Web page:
April 22, 2009, 7:30 AM to 9:30 AM
Location: The Retreat of Dunwoody at Villa Christina
This sounds like an interesting way to start the morning. The talk is being put on by Atlanta Woman magazine. Check out more details here.

Earth Day 2009 Party in the Sky

7:00PM, Wed, Apr 22, 2009
Nelson Mullins (Atlantic Station), 201 17th Street, Ste. 1700, Atlanta, GA

This looks like a particular highlight for the day – green roof party venue. This is the annual Earth Day gala of Earth Share of Georgia. More info.

Other events

Those are the ones I am planning to go to at this point. Here’s some others you might want to know about:

I’m sure there are more, but I was having trouble finding ones that (a) hadn’t already happened and (b) looked good. If you know of some quality events, please comment! I’ll incorporate as many as I have time to to the post.

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St. Patrick’s Day was all about “green” at Atlanta City Hall today with a press conference with Mayor Franklin, the Office of Sustainability and Sustainable Atlanta. The occasion was the release of the Sustainability Plan for Atlanta as well as the municipal carbon footprint. Both are the first of their kind for Atlanta and will provide a benchmark for future efforts to improvements in environmental and quality of life.

The carbon footprint of the city’s infrastructure, buildings, etc (but not residents) in 2007 was 540,000 metric tonnes, according to the study led by Georgia Tech’s Valerie Thomas. Read more of the report. Mayor Franklin was a signatory of an accord of Mayors to reduce city carbon dioxide emissions by 7% by 2012. Armed with an understanding of the starting point, the city plans to release an annual report to update progress towards its goal. Given that there is a fair bit of waste in the system, many changes can be done at no cost, resulting in energy savings right away!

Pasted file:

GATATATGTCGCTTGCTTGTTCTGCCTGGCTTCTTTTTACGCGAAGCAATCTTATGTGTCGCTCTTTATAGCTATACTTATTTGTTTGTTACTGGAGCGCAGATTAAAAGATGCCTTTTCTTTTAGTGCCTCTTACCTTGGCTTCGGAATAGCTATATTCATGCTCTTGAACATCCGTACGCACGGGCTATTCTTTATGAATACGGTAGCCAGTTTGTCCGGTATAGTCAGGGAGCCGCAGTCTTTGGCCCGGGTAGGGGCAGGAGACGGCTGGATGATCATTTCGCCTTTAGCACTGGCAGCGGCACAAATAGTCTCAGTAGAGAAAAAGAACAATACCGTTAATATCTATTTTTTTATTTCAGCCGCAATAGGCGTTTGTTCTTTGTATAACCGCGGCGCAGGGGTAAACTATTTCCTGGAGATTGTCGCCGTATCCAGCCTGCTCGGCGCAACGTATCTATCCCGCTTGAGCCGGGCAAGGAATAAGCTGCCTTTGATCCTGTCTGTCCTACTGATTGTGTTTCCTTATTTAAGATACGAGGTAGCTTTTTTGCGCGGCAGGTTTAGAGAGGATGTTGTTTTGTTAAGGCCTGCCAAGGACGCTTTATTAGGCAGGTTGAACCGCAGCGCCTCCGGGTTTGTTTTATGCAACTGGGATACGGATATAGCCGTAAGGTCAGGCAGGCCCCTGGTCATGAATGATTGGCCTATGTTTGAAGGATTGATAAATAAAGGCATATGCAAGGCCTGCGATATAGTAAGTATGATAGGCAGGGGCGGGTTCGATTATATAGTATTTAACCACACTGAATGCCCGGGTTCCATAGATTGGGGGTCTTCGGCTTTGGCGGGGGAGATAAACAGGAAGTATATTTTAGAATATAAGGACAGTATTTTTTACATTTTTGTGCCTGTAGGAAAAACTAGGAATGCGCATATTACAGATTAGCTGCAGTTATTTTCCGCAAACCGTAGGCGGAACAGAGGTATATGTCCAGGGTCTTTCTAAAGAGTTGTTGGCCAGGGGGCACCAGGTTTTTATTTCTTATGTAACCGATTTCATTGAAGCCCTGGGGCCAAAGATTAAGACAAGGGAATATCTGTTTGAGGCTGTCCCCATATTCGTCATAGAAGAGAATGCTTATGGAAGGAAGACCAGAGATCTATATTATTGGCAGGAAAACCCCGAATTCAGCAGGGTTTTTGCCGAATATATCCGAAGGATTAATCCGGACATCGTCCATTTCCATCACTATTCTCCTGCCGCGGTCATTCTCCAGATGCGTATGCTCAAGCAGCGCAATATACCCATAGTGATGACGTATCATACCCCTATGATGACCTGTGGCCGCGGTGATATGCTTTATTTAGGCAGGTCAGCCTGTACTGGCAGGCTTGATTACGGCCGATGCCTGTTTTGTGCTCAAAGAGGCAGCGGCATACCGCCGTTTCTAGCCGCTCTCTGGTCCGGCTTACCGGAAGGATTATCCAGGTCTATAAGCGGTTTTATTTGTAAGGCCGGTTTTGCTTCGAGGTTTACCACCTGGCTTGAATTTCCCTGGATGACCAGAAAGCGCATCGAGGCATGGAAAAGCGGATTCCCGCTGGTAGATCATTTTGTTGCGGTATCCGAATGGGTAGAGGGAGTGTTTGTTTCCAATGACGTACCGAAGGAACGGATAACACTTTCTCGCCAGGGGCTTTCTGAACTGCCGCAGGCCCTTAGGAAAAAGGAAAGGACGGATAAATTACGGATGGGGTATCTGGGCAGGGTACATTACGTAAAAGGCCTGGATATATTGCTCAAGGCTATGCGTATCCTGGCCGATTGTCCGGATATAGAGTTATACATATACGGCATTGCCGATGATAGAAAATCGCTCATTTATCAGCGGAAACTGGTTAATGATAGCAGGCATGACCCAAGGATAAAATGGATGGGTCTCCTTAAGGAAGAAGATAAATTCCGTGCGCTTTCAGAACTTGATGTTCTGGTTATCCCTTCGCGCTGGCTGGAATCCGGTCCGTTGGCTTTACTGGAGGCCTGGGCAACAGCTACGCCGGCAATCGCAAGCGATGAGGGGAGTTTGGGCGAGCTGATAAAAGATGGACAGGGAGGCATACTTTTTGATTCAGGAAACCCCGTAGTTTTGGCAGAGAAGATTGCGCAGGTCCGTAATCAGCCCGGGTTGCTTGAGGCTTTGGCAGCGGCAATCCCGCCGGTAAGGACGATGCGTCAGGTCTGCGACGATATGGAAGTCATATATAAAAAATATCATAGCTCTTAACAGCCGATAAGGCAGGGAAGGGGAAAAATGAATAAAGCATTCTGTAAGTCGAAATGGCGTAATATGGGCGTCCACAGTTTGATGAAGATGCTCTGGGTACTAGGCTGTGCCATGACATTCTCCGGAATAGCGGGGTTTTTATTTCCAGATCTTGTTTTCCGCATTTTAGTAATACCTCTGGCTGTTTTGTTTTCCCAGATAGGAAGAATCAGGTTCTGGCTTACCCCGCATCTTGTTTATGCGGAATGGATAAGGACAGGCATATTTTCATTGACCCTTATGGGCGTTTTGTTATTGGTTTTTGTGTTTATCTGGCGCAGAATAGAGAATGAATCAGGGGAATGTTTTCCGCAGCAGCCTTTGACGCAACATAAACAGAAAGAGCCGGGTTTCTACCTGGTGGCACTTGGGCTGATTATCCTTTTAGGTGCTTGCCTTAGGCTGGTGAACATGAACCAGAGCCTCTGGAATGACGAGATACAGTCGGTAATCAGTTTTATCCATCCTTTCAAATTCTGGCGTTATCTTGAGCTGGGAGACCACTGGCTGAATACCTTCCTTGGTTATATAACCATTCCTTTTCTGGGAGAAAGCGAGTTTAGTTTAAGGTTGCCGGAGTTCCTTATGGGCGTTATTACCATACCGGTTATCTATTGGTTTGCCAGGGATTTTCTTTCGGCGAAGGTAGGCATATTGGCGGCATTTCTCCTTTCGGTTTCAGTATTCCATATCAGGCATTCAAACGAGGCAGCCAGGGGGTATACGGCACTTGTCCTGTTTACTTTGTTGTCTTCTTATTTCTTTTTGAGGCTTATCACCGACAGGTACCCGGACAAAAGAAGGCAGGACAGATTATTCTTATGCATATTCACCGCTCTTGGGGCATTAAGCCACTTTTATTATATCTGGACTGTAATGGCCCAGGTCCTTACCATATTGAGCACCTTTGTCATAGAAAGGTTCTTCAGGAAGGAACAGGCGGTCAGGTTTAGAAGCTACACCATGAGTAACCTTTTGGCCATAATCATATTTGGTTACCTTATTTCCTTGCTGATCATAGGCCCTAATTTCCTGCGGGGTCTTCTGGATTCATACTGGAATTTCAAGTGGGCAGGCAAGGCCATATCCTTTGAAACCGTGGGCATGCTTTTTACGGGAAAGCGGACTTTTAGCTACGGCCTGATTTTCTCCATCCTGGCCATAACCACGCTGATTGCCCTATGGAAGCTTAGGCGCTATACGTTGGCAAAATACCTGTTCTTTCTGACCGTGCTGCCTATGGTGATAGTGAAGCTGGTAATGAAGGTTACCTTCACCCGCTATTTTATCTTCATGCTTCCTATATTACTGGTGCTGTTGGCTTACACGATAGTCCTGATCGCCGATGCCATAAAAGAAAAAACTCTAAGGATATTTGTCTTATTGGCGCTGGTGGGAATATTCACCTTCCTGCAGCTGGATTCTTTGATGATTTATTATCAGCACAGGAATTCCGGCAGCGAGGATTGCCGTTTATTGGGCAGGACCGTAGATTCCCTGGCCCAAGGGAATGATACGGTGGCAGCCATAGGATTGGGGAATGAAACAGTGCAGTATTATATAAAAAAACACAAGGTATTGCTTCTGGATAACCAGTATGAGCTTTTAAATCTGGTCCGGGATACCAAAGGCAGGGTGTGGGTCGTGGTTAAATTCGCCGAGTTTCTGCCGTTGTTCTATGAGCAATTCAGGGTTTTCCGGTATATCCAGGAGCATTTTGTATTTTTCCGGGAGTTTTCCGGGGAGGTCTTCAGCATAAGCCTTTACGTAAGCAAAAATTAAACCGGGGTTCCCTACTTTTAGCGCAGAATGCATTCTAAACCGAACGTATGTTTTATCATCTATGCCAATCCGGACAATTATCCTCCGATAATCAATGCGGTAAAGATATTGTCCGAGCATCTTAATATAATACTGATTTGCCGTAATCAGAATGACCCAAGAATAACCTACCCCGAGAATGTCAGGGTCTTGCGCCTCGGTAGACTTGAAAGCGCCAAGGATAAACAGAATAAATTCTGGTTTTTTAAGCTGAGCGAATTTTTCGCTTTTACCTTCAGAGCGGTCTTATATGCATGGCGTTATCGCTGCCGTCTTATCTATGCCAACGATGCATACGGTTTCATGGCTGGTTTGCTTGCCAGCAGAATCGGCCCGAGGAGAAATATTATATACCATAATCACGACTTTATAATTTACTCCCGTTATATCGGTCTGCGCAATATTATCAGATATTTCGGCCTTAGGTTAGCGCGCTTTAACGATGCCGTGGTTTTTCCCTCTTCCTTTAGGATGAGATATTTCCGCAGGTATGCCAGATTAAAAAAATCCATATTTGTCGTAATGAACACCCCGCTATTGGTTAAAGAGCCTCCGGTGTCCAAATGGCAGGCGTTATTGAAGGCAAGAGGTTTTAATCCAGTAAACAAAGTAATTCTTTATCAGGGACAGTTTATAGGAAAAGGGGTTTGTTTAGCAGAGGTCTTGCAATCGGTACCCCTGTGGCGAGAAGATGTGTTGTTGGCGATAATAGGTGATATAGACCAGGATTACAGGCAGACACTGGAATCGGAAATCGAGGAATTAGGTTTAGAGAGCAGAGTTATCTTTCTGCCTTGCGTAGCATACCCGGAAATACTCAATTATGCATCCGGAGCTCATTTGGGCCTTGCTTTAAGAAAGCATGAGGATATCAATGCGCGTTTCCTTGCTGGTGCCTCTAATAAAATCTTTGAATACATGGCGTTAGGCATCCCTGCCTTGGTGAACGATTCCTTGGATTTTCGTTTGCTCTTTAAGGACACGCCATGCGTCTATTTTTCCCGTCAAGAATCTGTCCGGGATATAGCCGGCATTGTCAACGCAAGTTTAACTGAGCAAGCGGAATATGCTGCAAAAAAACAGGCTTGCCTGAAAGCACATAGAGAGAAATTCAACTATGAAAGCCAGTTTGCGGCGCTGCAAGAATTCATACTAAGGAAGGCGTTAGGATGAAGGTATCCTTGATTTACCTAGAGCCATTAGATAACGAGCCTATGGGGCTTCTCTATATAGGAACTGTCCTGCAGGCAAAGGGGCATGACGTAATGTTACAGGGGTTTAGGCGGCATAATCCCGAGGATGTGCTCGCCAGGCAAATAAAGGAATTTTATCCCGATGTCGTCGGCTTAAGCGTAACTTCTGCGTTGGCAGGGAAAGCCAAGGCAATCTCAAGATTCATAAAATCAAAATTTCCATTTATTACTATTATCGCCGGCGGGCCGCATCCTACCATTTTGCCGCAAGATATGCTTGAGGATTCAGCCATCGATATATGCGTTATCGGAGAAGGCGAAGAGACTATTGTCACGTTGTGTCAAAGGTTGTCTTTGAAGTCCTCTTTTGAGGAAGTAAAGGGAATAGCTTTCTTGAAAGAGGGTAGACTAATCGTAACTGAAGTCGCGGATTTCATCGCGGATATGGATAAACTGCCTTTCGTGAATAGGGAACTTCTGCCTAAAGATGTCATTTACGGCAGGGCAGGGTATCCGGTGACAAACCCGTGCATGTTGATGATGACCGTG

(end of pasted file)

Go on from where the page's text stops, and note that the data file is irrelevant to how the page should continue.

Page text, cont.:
It was quite exciting to be surrounded by people talking about green jobs, renewable energy (in GA!), and transit options, but in general attention to climate change and sustainability lag in Georgia. Georgia is one of only a handful of states in the US to still not have a Climate Action Plan – and it’s not just a “southern thing”, as all of our neighboring states have such plans already! This benchmark of carbon emissions is the first step towards an Atlanta Climate Action Plan.

In other relative measures of local sustainability, the Mayor also referenced SustainLane.com’s annual measure of sustainability in the top 50 most populous cities in the US. In the latest version, Atlanta ranked 19th overall, but is a combination of areas where it truly excells (green building, where it is a leader in the country), and areas where it lags severely (land use planning, transportation, and air quality – all linked to each other and to local power structures). See more of Atlanta’s ranking.

Now that the report is out, the hard work begins! Hopefully the work of improving environmental impacts can go beyond just the responsibility of the Office of Sustainability and become part of the city culture, but clearly organizational change and educational challenges lie ahead. Additionally, keeping tabs on all of this data to see how we are doing overall related to our goals is an important part of maintaining transparency and ensuring efficient reporting in the future.  Clearly lots of new processes have been started – let’s hope they achieve the same level of efficiency and excellence the Mayor wants for the City’s sustainability!